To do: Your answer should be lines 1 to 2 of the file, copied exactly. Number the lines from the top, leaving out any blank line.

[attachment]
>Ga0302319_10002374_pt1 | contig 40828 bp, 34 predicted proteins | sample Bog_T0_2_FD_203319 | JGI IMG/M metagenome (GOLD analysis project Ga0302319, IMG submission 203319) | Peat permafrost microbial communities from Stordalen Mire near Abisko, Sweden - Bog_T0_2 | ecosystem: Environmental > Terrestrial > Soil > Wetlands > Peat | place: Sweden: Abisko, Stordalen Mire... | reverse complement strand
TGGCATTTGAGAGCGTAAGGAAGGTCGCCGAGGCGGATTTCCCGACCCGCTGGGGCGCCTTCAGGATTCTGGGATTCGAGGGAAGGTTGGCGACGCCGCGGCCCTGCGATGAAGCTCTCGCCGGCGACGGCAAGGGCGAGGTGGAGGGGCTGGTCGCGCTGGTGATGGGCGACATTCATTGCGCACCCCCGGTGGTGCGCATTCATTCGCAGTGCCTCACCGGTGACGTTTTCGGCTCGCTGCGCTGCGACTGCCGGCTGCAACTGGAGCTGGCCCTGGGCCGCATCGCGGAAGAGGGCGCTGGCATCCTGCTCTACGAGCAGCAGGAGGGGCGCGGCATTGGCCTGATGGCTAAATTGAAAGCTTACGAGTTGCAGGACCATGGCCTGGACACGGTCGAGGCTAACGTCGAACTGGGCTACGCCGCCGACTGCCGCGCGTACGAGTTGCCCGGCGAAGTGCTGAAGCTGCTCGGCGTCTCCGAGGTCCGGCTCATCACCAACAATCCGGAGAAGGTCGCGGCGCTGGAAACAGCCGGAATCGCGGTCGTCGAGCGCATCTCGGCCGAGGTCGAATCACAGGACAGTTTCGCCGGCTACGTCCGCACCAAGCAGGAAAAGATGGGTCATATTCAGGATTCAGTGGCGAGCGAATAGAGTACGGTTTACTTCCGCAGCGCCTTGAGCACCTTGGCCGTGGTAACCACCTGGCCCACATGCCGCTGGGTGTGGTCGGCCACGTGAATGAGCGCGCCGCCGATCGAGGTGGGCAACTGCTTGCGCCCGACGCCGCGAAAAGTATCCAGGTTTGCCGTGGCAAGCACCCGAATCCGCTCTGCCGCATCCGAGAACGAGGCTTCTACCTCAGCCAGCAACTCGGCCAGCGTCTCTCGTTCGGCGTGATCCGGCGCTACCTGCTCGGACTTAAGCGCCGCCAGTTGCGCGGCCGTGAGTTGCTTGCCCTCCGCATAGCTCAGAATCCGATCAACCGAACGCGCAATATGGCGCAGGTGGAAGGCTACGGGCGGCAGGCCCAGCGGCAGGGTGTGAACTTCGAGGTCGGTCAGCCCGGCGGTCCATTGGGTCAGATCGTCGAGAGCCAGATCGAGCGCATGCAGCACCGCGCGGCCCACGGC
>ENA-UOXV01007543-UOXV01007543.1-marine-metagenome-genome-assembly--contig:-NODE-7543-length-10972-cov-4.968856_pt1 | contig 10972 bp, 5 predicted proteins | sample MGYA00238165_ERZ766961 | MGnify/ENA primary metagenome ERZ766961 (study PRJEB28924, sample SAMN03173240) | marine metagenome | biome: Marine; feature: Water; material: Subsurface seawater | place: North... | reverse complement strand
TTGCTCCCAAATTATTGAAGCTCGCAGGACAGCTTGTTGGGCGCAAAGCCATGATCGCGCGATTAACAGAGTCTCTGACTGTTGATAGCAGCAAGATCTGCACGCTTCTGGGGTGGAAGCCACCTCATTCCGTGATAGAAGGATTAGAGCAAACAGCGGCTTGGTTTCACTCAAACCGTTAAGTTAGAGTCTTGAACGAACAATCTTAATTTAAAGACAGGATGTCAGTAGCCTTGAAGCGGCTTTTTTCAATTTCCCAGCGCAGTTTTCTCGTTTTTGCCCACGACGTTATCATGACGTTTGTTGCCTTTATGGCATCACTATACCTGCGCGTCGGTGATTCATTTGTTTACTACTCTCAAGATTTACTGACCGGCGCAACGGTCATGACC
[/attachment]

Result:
>Ga0302319_10002374_pt1 | contig 40828 bp, 34 predicted proteins | sample Bog_T0_2_FD_203319 | JGI IMG/M metagenome (GOLD analysis project Ga0302319, IMG submission 203319) | Peat permafrost microbial communities from Stordalen Mire near Abisko, Sweden - Bog_T0_2 | ecosystem: Environmental > Terrestrial > Soil > Wetlands > Peat | place: Sweden: Abisko, Stordalen Mire... | reverse complement strand
TGGCATTTGAGAGCGTAAGGAAGGTCGCCGAGGCGGATTTCCCGACCCGCTGGGGCGCCTTCAGGATTCTGGGATTCGAGGGAAGGTTGGCGACGCCGCGGCCCTGCGATGAAGCTCTCGCCGGCGACGGCAAGGGCGAGGTGGAGGGGCTGGTCGCGCTGGTGATGGGCGACATTCATTGCGCACCCCCGGTGGTGCGCATTCATTCGCAGTGCCTCACCGGTGACGTTTTCGGCTCGCTGCGCTGCGACTGCCGGCTGCAACTGGAGCTGGCCCTGGGCCGCATCGCGGAAGAGGGCGCTGGCATCCTGCTCTACGAGCAGCAGGAGGGGCGCGGCATTGGCCTGATGGCTAAATTGAAAGCTTACGAGTTGCAGGACCATGGCCTGGACACGGTCGAGGCTAACGTCGAACTGGGCTACGCCGCCGACTGCCGCGCGTACGAGTTGCCCGGCGAAGTGCTGAAGCTGCTCGGCGTCTCCGAGGTCCGGCTCATCACCAACAATCCGGAGAAGGTCGCGGCGCTGGAAACAGCCGGAATCGCGGTCGTCGAGCGCATCTCGGCCGAGGTCGAATCACAGGACAGTTTCGCCGGCTACGTCCGCACCAAGCAGGAAAAGATGGGTCATATTCAGGATTCAGTGGCGAGCGAATAGAGTACGGTTTACTTCCGCAGCGCCTTGAGCACCTTGGCCGTGGTAACCACCTGGCCCACATGCCGCTGGGTGTGGTCGGCCACGTGAATGAGCGCGCCGCCGATCGAGGTGGGCAACTGCTTGCGCCCGACGCCGCGAAAAGTATCCAGGTTTGCCGTGGCAAGCACCCGAATCCGCTCTGCCGCATCCGAGAACGAGGCTTCTACCTCAGCCAGCAACTCGGCCAGCGTCTCTCGTTCGGCGTGATCCGGCGCTACCTGCTCGGACTTAAGCGCCGCCAGTTGCGCGGCCGTGAGTTGCTTGCCCTCCGCATAGCTCAGAATCCGATCAACCGAACGCGCAATATGGCGCAGGTGGAAGGCTACGGGCGGCAGGCCCAGCGGCAGGGTGTGAACTTCGAGGTCGGTCAGCCCGGCGGTCCATTGGGTCAGATCGTCGAGAGCCAGATCGAGCGCATGCAGCACCGCGCGGCCCACGGC